Community College of Rhode Island

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Methodologies

Introduction

The project environment within the Information Technology department is dynamic and fast-paced. Operating within the mission and business activities of the Community College of Rhode Island, IT plays a supporting role in ensuring that ubiquitous, reliable technology is available for all college constituents. This project management website contains definitions, guidelines, and templates for the various activities undertaken to deliver timely IT projects.

Our methodology provides:

  • A common language.
  • More effective and efficient project management.
  • Monitoring of progress against pre-determined metrics.
  • An ability to think through the entire project before starting.
  • A set of best practices over time.
  • Standardized reporting.

The framework establishes common ground for all projects within IT. With the glossary of project management terms, it will also ensure common terminology between the different areas of the college. The long-term intent is to build a project management repository to document best practices, lessons learned, and examples of various documents that may be developed during any project.

Project Development Methodology provides a systematic approach to guiding a project through its life cycle, from inception to post-implementation review. This methodology will provide the essential framework to project development regarding planning, organization, resource allocation, risk management, and acceptance.

The foundation of a sound project development methodology is to provide a mechanism for:

  • Filtering projects for acceptance, in support of the mission and strategic goals of the Community College of Rhode Island,
  • Managing resources relative to current and planned projects,
  • Ensuring successful completion and adoption of accepted projects,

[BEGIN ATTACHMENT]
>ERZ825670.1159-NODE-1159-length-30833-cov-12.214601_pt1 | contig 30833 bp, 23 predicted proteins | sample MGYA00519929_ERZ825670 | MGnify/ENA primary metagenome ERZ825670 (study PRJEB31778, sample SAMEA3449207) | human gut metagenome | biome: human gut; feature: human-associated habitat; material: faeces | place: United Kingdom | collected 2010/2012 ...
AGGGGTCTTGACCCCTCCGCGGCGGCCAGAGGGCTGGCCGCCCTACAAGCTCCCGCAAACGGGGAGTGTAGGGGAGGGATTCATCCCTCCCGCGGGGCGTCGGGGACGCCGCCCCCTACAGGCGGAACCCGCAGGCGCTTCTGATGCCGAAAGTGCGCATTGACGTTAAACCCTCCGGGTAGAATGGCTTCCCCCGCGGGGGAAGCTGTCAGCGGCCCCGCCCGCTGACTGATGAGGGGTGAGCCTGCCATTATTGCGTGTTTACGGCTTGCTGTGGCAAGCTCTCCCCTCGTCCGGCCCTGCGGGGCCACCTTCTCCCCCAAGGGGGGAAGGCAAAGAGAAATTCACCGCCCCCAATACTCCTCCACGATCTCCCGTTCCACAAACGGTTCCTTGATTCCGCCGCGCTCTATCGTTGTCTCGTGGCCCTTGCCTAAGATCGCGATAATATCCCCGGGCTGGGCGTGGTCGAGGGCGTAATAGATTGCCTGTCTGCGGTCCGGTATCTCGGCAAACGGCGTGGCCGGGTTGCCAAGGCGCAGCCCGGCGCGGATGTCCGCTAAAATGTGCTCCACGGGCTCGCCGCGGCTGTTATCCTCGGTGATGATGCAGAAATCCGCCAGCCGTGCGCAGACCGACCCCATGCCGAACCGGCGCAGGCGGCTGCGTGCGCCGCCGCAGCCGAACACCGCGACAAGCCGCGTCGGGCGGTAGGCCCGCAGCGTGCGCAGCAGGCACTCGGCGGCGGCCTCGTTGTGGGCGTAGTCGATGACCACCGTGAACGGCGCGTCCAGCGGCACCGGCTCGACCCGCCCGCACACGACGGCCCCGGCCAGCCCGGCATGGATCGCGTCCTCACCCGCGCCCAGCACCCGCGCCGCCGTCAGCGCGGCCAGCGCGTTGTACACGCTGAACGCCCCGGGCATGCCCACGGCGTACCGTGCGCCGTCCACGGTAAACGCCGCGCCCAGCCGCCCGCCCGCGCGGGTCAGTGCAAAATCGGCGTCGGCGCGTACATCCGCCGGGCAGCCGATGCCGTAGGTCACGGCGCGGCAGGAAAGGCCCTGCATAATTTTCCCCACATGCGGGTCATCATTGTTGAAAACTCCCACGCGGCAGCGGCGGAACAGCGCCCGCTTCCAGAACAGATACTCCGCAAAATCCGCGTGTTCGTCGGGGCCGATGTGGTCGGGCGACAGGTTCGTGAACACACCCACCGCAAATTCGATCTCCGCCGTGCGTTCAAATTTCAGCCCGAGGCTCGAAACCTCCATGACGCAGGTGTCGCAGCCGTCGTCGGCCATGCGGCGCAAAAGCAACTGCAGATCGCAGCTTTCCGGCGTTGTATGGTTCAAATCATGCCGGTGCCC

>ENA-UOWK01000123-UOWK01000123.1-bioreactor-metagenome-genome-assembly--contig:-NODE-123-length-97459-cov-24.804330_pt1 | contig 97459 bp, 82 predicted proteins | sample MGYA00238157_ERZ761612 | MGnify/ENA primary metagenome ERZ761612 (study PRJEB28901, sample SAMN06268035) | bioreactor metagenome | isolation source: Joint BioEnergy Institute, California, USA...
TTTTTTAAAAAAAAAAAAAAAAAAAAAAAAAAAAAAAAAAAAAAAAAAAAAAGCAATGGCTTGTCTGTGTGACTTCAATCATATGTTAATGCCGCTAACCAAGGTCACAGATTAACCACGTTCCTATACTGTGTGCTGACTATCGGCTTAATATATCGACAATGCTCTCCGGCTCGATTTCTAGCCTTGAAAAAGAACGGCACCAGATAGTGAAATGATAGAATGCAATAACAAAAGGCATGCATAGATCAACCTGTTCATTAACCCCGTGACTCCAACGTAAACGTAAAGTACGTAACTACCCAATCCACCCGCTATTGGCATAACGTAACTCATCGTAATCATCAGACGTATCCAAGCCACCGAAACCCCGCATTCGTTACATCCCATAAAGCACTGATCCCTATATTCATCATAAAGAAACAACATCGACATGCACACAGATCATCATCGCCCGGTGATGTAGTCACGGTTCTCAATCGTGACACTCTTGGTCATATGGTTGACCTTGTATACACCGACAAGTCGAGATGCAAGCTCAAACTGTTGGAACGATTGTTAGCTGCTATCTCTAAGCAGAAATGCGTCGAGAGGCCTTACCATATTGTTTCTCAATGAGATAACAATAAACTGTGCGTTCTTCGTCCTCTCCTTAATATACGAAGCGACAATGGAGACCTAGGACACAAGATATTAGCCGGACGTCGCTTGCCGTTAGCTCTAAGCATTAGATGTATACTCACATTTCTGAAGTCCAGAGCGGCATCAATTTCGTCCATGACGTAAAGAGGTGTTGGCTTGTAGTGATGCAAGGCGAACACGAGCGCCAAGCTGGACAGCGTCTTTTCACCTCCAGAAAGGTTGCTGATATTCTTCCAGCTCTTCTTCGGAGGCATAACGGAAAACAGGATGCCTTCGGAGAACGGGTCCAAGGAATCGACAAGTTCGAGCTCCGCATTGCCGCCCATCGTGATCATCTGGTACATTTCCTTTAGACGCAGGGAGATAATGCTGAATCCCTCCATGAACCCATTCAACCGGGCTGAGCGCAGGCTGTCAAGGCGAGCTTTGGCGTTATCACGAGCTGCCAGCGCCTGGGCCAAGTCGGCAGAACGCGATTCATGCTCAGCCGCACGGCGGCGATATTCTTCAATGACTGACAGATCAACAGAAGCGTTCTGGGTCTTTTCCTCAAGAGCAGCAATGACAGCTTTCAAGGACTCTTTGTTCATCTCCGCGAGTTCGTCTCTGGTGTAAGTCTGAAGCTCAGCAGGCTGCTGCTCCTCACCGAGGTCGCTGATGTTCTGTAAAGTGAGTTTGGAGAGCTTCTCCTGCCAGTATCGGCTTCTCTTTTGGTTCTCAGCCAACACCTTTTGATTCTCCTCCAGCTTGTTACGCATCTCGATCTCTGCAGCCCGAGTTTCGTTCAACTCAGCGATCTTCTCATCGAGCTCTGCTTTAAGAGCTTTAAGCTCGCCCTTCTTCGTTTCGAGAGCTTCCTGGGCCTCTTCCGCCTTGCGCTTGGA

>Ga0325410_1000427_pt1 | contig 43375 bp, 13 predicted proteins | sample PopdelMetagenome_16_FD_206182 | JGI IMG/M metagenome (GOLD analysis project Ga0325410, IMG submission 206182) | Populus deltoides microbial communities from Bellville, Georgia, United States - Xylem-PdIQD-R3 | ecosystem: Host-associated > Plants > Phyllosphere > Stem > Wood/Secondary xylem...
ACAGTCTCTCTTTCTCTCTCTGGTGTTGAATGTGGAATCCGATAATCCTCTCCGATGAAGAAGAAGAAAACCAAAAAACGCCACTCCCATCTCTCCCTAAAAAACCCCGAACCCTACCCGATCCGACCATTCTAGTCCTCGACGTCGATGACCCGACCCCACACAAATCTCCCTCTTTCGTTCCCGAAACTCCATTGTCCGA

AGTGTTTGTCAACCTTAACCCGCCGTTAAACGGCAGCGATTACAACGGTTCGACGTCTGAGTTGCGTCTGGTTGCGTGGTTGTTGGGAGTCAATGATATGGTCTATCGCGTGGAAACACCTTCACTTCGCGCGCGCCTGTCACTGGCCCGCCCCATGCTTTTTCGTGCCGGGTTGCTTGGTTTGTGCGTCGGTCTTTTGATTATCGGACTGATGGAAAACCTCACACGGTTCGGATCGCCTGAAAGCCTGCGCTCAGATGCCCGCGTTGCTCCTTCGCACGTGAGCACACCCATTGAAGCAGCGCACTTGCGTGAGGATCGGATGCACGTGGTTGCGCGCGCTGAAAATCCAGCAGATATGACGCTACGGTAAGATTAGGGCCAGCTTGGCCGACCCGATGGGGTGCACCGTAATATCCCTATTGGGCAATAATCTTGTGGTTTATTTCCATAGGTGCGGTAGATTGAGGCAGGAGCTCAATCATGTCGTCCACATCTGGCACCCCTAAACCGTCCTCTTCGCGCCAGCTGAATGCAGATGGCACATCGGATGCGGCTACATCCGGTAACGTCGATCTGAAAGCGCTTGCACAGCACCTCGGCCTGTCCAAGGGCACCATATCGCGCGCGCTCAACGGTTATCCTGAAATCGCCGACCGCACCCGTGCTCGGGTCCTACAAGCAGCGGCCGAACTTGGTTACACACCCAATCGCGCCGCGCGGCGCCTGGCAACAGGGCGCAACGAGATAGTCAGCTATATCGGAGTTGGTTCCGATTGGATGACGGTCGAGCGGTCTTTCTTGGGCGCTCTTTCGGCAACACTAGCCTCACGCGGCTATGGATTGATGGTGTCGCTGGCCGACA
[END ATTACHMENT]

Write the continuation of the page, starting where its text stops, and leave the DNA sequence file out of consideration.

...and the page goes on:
• Providing timely management reporting and status updates for projects in-flight.

The objective of Project Management Methodology is to ensure that a standardized process is used throughout the project lifecycle in order to avoid steps or processes that waste time and resources or squander productivity while managing risks to the project's planned outcome and successful deployment. As a result, the project will be completed with fewer defects, greater acceptability, shorter delivery times, and better value than projects undertaken without a clearly defined strategy for development and deployment.

Key elements in Project Development Methodology include:

  • Outline of standard phases essential to any project
  • Definition of expected outcomes and significant landmarks
  • Definition of necessary project roles
  • Outline of constraints and assumptions
  • Summary of necessary assets in terms of personnel, equipment and fiscal resources
  • Project schedule of expected milestone delivery/completion dates
  • Assessment of major risks identified to date

While the project development methodology provides the definition of the project life cycle, the decision authority lies with the Project Sponsor and the IT Project Manager.